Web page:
Author - Janice Cheung (Optometrist)
Disposable contact lenses have been increasingly popular, especially daily disposables as they provide the convenience of opening and disposing of them after each wear. Moreover, not having to worry about when you first opened the packaging and fussing with the contact lens storage, with the solution, and the case. However, as they are so easy to handle, we tend to become complacent on the handling and hygiene. It is always important to remember to wash your hands and dry them thoroughly.
The simple act of not drying your hands can lead to a whole host of infections, most markedly Acanthamoeba infections. Acanthamoeba is a parasite found in tap water, oceans and swimming pools. It can eat into the cornea and cause devastating eye infections, leading to corneal ulcers and blindness. The symptoms can be quite vague at first, with redness and itchiness, soreness, but over time it is painful as it can develop into permanent visual loss and blindness.
Recently there was a lady from the UK as featured on BBC news who had corneal scarring as she didn’t dry her hands and developed Acanthamoeba keratitis and had to be on a whole cocktail of anti-fungal, anti-parasitic, antiviral medication. If the latter turn out to be unsuccessful as the treatment of the Acanthamoeba keratitis, then corneal grafts are an option to treat the infection. All of the above indicates that it is so important to learn the proper way on how to handle your contact lenses.
Swimming therefore is also not advisable when wearing contact lenses.
As it is such a difficult condition to treat, prevention is key. These include:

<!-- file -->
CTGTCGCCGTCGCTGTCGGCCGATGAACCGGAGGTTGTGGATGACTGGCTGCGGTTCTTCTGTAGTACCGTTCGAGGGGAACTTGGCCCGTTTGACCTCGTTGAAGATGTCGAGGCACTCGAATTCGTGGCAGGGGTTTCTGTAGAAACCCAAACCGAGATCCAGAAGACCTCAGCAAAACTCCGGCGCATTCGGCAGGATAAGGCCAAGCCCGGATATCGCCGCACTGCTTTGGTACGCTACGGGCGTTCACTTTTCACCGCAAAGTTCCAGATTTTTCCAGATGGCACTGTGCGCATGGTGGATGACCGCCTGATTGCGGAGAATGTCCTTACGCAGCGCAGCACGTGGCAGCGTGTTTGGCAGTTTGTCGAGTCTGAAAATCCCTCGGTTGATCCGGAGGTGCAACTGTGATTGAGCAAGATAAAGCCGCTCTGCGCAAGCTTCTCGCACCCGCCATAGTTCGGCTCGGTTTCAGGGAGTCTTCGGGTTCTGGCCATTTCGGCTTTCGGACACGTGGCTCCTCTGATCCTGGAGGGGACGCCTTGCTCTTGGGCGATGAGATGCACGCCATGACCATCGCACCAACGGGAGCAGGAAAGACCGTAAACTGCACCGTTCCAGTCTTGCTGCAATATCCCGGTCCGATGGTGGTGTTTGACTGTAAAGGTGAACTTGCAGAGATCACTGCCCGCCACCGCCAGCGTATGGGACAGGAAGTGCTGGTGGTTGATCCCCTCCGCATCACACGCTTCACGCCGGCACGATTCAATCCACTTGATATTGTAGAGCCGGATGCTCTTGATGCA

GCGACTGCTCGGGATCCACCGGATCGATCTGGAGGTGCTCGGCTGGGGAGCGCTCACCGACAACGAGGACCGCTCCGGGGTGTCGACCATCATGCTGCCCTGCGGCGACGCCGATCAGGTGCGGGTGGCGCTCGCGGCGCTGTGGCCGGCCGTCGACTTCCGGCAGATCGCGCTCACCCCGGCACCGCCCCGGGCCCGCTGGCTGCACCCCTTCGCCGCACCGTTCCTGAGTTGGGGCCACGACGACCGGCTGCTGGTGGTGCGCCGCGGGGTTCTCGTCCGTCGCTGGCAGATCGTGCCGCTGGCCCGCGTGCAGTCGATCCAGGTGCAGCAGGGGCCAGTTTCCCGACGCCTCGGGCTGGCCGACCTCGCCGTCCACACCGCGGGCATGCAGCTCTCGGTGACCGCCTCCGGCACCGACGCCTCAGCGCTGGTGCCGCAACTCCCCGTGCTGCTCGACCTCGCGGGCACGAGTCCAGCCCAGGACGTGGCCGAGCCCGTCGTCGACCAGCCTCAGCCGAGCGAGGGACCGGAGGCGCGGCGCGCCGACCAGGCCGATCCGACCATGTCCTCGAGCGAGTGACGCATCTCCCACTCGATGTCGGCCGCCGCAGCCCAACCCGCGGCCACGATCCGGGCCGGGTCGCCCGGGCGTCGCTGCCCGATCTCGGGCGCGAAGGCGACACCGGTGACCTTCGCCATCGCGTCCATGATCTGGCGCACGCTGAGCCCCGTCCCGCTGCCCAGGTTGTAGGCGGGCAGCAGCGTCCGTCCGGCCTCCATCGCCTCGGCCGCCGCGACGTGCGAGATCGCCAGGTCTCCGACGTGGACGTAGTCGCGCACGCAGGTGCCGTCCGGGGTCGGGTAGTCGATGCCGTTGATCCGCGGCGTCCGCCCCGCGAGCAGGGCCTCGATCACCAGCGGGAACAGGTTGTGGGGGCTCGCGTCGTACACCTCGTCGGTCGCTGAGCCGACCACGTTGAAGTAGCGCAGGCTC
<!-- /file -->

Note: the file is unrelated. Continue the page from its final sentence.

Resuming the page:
Always washing your hands and drying them thoroughly with contact lens insertion and removal
Never use saliva to wet your contact lenses
Never store contact lenses in tap water
Always use multi-purpose solution (not saline) to store your contact lenses overnight, and fresh solution each time
Avoid sleeping in contact lenses
Always replace contact lenses as recommended by your optometrist. If the contact lens is designed for daily disposables, dispose of them after each single use. If the contact lens is designed for fortnightly use, dispose of them after the fortnight
When taking out contact lenses, make sure you slide them onto the white part of your eye (conjunctiva) and then peel them off there, never on the cornea (the clear part of your eye surrounding your iris) as it is most at risk of corneal infections
If there is a slight nick or tear on the contact lens, do not use them.
Your eyes are precious. Don’t be complacent in handling the contact lenses.
By Janice Cheung.
Optometrist at 1001 Optical.
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